Following Saturday’s deadly Club Q shooting in Colorado Springs, reports of the suspected shooter’s past history with law enforcement prompted questions about Colorado’s red flag laws and whether their application could have prevented the tragedy.
Red flag laws allow authorities to temporarily seize firearms from, and block the sale of firearms to, individuals judged by a court to be at risk of harming themselves or others. In the U.S., 19 states and the District of Columbia have implemented such a law.
The 2019 red flag law passed by the Colorado Legislature allows law enforcement agencies, housemates or family members to ask the courts to issue an extreme risk protection order against an individual if there is evidence they could pose a threat to themselves or others by having a weapon. A hearing is required for a judge to make a formal recommendation. If approved, the orders prohibit the individual from purchasing firearms and allow their firearms to be temporarily confiscated by law enforcement.
Democratic Sen.-elect Tom Sullivan of Centennial, who lost his son in the 2012 Aurora theater shooting and served as a state representative for two terms, was one of the prime sponsors of Colorado’s red flag law in 2019. He said since the law is still so new, he hopes to see additional reporting on its effectiveness, as Attorney General Phil Weiser did following its first year. The report found that the law had not been taken advantage of as often as it could have, with law enforcement filing a majority of petitions.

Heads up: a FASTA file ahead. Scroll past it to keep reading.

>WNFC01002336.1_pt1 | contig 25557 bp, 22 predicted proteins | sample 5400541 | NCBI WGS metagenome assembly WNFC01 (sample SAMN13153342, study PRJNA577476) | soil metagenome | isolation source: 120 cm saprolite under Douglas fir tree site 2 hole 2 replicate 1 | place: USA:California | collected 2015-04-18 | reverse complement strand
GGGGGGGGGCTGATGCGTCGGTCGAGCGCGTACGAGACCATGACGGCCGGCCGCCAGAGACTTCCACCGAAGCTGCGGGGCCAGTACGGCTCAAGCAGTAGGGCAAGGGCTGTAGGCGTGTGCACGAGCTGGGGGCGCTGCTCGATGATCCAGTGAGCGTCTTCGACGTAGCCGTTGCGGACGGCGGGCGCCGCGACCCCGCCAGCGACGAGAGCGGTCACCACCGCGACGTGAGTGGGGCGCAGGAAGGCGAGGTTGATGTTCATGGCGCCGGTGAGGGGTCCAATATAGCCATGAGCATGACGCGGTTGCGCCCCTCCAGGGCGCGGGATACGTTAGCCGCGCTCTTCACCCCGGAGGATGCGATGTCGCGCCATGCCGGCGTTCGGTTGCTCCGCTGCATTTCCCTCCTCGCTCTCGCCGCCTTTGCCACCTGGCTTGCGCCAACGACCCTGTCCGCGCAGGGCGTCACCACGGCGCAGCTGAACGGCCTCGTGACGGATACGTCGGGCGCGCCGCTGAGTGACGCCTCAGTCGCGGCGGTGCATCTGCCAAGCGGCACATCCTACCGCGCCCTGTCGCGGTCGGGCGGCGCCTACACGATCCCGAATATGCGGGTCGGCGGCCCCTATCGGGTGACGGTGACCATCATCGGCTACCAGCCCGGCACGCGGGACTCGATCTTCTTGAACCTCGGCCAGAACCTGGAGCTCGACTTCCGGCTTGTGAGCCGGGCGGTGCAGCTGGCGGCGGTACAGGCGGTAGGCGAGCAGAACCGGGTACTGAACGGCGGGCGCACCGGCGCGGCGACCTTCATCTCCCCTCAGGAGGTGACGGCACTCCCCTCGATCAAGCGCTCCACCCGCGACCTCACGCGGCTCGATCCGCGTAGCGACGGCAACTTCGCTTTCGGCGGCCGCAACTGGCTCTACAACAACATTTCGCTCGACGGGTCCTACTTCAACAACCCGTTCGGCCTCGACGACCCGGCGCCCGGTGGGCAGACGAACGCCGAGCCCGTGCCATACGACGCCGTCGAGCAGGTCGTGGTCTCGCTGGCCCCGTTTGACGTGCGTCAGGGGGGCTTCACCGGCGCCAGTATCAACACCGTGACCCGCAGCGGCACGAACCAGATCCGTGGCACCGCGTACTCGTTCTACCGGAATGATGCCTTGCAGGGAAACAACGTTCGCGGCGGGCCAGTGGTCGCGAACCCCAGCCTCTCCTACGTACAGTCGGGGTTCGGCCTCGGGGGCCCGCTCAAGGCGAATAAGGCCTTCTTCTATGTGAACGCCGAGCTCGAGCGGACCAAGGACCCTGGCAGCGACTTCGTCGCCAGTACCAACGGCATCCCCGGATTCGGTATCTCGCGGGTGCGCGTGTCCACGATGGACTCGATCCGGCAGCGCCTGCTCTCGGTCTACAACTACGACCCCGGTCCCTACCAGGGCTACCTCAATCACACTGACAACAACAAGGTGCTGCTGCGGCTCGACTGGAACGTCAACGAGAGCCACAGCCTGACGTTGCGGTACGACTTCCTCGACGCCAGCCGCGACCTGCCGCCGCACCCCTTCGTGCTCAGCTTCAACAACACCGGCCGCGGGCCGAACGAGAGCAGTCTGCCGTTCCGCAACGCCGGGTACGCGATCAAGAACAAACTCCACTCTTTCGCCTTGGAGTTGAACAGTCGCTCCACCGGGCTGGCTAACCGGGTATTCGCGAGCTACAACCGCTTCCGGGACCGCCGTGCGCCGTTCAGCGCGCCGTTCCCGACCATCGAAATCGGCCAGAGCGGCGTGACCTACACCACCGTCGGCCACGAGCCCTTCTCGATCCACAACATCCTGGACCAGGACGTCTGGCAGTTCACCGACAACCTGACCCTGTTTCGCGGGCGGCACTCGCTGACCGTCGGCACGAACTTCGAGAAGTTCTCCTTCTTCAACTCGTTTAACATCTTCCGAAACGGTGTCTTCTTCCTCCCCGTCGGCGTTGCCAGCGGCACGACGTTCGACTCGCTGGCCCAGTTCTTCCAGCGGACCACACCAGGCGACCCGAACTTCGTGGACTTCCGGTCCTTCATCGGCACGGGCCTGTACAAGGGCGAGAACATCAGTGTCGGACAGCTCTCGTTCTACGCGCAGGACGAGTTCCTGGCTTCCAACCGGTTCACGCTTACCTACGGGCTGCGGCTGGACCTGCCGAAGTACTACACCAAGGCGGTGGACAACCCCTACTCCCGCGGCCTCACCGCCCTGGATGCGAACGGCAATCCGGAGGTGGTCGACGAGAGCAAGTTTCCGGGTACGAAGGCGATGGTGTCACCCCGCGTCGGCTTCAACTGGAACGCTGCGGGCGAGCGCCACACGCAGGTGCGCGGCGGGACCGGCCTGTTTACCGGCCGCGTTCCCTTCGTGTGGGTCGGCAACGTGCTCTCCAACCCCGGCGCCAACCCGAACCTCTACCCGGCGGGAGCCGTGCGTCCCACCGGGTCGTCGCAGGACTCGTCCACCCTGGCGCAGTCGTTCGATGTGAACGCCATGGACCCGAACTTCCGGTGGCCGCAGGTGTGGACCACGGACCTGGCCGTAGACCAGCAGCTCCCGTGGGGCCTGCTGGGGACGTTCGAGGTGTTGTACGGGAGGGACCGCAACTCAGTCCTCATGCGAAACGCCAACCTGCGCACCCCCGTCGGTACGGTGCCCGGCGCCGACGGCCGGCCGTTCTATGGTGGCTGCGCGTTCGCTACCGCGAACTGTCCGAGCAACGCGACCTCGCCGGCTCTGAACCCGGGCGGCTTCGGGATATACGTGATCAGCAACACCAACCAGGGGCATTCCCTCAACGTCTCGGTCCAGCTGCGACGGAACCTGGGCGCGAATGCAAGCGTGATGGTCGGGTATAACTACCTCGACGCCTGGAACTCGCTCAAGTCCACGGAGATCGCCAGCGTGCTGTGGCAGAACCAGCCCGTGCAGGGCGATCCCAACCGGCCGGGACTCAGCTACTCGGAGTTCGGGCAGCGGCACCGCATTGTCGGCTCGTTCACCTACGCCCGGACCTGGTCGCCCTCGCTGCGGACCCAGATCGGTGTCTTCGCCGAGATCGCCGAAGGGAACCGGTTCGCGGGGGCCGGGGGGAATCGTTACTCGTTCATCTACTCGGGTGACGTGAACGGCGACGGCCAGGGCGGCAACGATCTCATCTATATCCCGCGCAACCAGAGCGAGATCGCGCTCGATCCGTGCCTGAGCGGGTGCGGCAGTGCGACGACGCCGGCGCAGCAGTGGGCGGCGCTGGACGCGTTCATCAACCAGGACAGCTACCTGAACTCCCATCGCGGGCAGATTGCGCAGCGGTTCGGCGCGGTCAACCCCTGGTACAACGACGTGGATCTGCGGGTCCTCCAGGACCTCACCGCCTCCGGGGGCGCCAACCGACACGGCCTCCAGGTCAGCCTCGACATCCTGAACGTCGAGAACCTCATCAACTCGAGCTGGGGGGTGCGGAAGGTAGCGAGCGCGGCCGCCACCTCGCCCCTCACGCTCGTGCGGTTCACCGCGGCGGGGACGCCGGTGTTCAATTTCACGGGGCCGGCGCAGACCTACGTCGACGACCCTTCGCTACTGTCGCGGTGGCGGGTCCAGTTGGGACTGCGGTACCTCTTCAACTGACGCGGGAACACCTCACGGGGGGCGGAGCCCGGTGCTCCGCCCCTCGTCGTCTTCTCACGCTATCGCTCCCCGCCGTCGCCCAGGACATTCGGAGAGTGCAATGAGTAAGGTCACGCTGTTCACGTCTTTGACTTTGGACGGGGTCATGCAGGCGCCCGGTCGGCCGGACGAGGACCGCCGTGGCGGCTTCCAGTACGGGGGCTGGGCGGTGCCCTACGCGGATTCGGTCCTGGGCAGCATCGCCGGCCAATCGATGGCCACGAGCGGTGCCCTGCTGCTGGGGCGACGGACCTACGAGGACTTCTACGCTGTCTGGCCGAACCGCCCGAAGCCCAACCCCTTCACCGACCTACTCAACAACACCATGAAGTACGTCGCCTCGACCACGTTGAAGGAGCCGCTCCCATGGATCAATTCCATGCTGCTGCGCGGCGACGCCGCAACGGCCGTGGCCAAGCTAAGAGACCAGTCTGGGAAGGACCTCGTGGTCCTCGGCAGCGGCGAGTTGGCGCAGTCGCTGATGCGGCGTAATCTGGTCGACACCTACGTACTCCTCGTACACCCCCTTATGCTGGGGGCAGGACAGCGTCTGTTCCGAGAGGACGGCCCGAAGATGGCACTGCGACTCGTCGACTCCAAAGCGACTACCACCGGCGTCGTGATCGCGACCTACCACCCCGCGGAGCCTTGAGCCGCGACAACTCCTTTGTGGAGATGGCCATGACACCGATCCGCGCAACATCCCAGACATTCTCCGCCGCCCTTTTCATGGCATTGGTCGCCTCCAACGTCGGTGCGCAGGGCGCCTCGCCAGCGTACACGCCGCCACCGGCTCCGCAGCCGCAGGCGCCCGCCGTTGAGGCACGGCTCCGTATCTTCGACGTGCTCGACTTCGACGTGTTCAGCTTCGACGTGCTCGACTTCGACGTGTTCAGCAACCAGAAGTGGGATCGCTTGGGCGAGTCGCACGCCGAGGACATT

Questions about whether or not the law could have prevented the Club Q shooting arose after the Colorado Springs Gazette reported on dropped charges relating to a bomb threat by someone with the same name and age as the accused gunman, 22-year-old Anderson Lee Aldrich. Aldrich was arrested after an hours-long standoff in 2021, but because no formal charges were filed, the 4th Judicial District Attorney’s Office has since sealed the case.
“I think when you evacuate a neighborhood, you bring in SWAT teams and dogs and people are geared up in tactical gear to protect themselves, that individual has put somebody into danger,” Sullivan said. “So when you subside that problem, then you should look at, OK, well, is this a one-off? Was this something that is ongoing? Do we have the possibility that this individual might do this again?”
Sullivan said when these follow-up steps aren’t taken, it only leads to disasters like the Club Q shooting.
“When they gave him back his firearms, it wasn’t if he was going to do this — it was when,” Sullivan said.
Democratic State Rep. Leslie Herod of Denver noted that El Paso County has declared itself a “Second Amendment sanctuary,” meaning they don’t plan on using EPROs against anyone. The county’s sheriff has also been critical of the law, and Sullivan said the only way to make it enforceable is by electing officials who will enforce the law.
“I do think there needs to be clear accountability for individuals — be it elected officials … chief of police, DAs, sheriffs — who decide not to enforce the law that’s written by the legislature,” Herod said. “That is not their job. Their job is to enforce the law, and when they intentionally and actively choose not to, there should be accountability.”
Sullivan noted that a majority of red flag petitions are filed to stop someone from harming themselves, and that a majority of Colorado’s gun deaths are suicides. Colorado’s Office of Suicide Prevention has consistently found El Paso County to have the highest suicide rate in the state